Category Archives: Birds

Suburban wildlife in pictures

A few months ago I saw an article about a blog by a woman in Michigan who, using a device called Bird Photo Booth, posted dozens of close-up photos of birds. I looked up the device and saw that it was on back order. I knew that at some point I would buy it because it seemed perfect for me. I could mount it outside my attic window and feed birds during the day while watching the photos on my computer so I ordered it at the end of April. Earlier this week I got an email telling me that my Bird Photo Booth was on its way and should arrive today.

Unfortunately, even though the device has WiFi it is not the WiFi I thought it was, but WiFi to connect to a smartphone. Still, that’s better than the trailcam I bought last year, hoping to get fun photos of birds at the feeder or maybe other wildlife in our suburban backyard. None of my bird photos were very good, except the ones below.

Speaking of the trailcam — in early January, Dean mentioned that some critter had built a large and tidy nest under our side porch composed of leaves, vegetable skins and eggshells stolen from our compost bin. I researched it and came up with the conclusion that we had a opossum living under the porch. I was excited because they are good wildlife. I set up the trailcam to see the opossum in action.

a tidy nest made of compost
The “nest”

Dean, however, had a different idea and wanted to demolish the pile of compost which he did, some that day and more later in the week. He wasn’t happy about having a opossum living under our porch.

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During this time the trailcam collected some pretty cool images — with an early plot twist and a huge one at the end.

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So, it was not a opossum after all, but a boring nasty rat. Before we knew it was a rat Dean put out mothballs, thinking critters stay away from mothballs. It didn’t bother the rat.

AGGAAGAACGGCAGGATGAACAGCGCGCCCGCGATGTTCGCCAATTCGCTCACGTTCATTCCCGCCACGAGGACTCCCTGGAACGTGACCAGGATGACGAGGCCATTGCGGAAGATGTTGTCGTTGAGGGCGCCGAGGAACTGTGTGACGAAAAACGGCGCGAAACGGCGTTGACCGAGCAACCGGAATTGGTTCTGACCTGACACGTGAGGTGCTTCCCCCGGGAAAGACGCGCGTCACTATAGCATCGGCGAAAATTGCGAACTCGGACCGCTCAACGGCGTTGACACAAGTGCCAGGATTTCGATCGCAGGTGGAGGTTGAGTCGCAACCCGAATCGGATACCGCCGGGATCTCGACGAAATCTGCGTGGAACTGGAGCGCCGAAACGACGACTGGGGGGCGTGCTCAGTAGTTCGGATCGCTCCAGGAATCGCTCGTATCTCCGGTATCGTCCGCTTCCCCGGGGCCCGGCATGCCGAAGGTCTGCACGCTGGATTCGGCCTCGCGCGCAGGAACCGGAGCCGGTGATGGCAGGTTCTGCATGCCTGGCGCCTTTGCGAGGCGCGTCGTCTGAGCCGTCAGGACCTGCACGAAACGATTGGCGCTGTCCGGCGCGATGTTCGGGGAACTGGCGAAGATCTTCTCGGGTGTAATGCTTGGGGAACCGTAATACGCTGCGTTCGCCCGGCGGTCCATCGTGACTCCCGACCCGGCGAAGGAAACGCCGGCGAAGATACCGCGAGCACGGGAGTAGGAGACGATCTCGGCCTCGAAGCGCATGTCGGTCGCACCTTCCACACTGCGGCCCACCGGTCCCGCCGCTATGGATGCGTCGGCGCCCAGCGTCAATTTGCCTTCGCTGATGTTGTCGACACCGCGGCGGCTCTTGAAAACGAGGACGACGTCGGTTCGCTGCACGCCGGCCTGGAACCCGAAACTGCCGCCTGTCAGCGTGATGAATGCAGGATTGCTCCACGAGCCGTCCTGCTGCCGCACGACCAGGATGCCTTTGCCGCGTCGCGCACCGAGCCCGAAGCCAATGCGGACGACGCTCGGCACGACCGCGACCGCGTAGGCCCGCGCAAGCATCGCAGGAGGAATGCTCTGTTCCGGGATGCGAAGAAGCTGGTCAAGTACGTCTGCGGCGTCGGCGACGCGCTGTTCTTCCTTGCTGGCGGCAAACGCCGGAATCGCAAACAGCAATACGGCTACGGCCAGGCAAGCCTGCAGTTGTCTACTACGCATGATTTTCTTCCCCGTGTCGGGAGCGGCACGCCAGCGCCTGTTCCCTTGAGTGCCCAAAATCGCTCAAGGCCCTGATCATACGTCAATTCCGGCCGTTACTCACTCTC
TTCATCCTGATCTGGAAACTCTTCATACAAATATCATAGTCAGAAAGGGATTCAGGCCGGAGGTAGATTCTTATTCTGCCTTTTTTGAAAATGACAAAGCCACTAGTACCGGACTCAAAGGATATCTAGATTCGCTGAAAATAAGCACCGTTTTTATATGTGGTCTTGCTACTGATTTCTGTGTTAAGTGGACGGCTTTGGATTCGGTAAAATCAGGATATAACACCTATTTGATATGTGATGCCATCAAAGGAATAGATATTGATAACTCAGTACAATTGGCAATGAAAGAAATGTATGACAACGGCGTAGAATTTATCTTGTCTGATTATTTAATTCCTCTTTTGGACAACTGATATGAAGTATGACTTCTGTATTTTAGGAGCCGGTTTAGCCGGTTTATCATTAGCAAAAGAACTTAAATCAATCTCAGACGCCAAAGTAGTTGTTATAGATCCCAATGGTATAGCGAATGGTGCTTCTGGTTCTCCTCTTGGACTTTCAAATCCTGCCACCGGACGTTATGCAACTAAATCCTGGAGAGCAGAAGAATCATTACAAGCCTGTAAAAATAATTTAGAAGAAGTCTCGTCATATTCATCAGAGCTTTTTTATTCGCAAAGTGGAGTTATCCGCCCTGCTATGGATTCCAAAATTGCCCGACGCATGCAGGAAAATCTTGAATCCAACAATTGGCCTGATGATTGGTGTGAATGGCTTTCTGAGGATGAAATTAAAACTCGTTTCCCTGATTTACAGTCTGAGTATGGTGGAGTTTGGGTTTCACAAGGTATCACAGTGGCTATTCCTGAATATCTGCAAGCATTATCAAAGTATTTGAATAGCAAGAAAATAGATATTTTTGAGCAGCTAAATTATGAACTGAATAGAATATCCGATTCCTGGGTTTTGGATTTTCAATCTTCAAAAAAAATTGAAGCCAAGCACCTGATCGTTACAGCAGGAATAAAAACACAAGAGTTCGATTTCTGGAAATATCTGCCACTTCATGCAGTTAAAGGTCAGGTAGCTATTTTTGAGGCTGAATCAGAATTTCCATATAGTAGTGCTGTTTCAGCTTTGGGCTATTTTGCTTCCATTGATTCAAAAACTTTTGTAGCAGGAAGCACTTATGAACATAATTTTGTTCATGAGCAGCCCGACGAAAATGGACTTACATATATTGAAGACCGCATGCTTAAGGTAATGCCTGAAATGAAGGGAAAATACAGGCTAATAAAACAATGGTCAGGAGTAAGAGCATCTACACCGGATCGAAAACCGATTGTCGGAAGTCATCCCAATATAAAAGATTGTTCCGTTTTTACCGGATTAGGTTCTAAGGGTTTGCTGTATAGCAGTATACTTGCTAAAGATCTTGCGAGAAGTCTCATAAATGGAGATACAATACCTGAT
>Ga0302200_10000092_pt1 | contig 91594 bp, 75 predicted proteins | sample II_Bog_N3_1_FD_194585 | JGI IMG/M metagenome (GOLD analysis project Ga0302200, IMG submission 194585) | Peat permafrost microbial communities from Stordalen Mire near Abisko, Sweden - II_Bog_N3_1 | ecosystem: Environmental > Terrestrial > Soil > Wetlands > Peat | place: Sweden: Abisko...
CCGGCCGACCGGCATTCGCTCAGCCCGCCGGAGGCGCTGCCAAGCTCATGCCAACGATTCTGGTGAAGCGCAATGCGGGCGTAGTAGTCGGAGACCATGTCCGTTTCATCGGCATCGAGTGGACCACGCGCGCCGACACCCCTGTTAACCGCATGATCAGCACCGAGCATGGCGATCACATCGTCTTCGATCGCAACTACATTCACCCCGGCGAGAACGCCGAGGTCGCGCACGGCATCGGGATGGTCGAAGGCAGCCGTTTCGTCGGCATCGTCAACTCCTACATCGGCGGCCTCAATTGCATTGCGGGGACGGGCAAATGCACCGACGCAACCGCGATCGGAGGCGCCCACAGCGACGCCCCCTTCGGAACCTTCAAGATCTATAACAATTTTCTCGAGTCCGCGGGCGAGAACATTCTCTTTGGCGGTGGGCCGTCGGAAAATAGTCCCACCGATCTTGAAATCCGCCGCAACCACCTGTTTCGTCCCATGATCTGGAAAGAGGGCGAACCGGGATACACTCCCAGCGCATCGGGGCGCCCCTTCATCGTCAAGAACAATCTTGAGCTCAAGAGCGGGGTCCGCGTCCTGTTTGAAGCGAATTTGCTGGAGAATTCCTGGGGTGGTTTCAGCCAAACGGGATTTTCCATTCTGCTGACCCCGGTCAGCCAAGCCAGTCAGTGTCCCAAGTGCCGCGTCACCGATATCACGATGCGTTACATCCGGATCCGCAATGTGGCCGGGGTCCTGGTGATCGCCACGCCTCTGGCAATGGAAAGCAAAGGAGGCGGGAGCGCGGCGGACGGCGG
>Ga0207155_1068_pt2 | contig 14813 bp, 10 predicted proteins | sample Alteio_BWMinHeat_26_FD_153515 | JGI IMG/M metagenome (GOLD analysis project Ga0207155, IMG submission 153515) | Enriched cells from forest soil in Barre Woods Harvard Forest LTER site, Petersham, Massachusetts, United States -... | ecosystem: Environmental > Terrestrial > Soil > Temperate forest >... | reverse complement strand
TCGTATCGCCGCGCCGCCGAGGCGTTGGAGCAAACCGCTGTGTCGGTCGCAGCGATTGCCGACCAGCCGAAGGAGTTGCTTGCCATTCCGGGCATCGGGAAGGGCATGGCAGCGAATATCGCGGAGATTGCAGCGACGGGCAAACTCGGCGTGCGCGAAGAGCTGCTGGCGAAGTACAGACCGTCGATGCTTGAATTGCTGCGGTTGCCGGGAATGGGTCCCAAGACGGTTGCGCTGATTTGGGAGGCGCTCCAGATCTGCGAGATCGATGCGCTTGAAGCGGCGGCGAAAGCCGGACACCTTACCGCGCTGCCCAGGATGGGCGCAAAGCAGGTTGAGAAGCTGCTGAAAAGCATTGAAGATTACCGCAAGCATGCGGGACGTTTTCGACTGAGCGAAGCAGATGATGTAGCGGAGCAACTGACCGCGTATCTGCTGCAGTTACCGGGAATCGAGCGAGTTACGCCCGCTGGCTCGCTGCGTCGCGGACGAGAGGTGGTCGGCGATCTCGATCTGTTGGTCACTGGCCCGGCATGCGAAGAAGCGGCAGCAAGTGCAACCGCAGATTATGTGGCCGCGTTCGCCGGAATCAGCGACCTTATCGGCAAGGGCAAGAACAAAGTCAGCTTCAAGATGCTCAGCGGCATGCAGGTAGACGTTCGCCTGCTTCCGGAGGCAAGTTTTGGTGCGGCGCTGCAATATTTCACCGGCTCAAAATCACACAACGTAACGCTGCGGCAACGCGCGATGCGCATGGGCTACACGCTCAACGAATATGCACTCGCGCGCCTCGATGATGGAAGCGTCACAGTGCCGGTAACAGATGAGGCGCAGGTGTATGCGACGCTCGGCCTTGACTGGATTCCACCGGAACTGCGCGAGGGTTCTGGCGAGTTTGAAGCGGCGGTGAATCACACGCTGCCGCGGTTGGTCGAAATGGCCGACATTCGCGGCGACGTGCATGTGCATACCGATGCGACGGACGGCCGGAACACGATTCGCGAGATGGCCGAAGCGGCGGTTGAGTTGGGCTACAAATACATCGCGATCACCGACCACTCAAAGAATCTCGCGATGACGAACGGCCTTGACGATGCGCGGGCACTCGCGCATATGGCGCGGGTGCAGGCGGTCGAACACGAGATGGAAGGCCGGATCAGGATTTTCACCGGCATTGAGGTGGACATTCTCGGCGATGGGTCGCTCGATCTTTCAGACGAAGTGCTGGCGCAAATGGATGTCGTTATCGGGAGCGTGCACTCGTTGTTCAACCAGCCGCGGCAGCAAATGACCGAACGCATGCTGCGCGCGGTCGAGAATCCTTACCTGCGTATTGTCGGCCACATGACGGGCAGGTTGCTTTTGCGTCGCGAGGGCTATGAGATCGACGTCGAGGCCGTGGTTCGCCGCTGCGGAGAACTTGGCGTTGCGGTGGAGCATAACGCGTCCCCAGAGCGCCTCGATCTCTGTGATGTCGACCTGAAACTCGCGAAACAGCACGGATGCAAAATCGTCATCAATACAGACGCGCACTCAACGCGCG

Remember — we didn’t know anything about the critter until we looked at the photos several days later. I still thought we had a lovely opossum.

We also had other visitors to the “nest” area — a squirrel stopped by, also undeterred by the mothballs.

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Here are some night shots of our resident not-a-opossum.

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A curious house sparrow
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Another squirrel

More night shots.

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The final night shot that night is the climax to the story and the final plot twist.

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A fox arrived 3 minutes or so after the last rat sighting

We’re pretty sure the fox ate our rat for a early morning breakfast on January 9th. No more rats were picked up on the trailcam after that.

And now for the fun shots.

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While I was disappointed we didn’t have a opossum, I was grateful we had a fox to take care of the rat.

Anyway — watch this space for, hopefully, more birds. I promise I won’t show any more rats.

 

Birds, birds, birds

We went to Florida last month. I saw lots of birds. Dean went in the water every day. It was perfect.

We arrived on Sunday (it was supposed to be Saturday but our flight was cancelled because of the TSA agent’s suicide). We didn’t know the flight was cancelled until we arrived at National Airport and decided to fly out the next day instead of flying to another airport and driving to Orlando.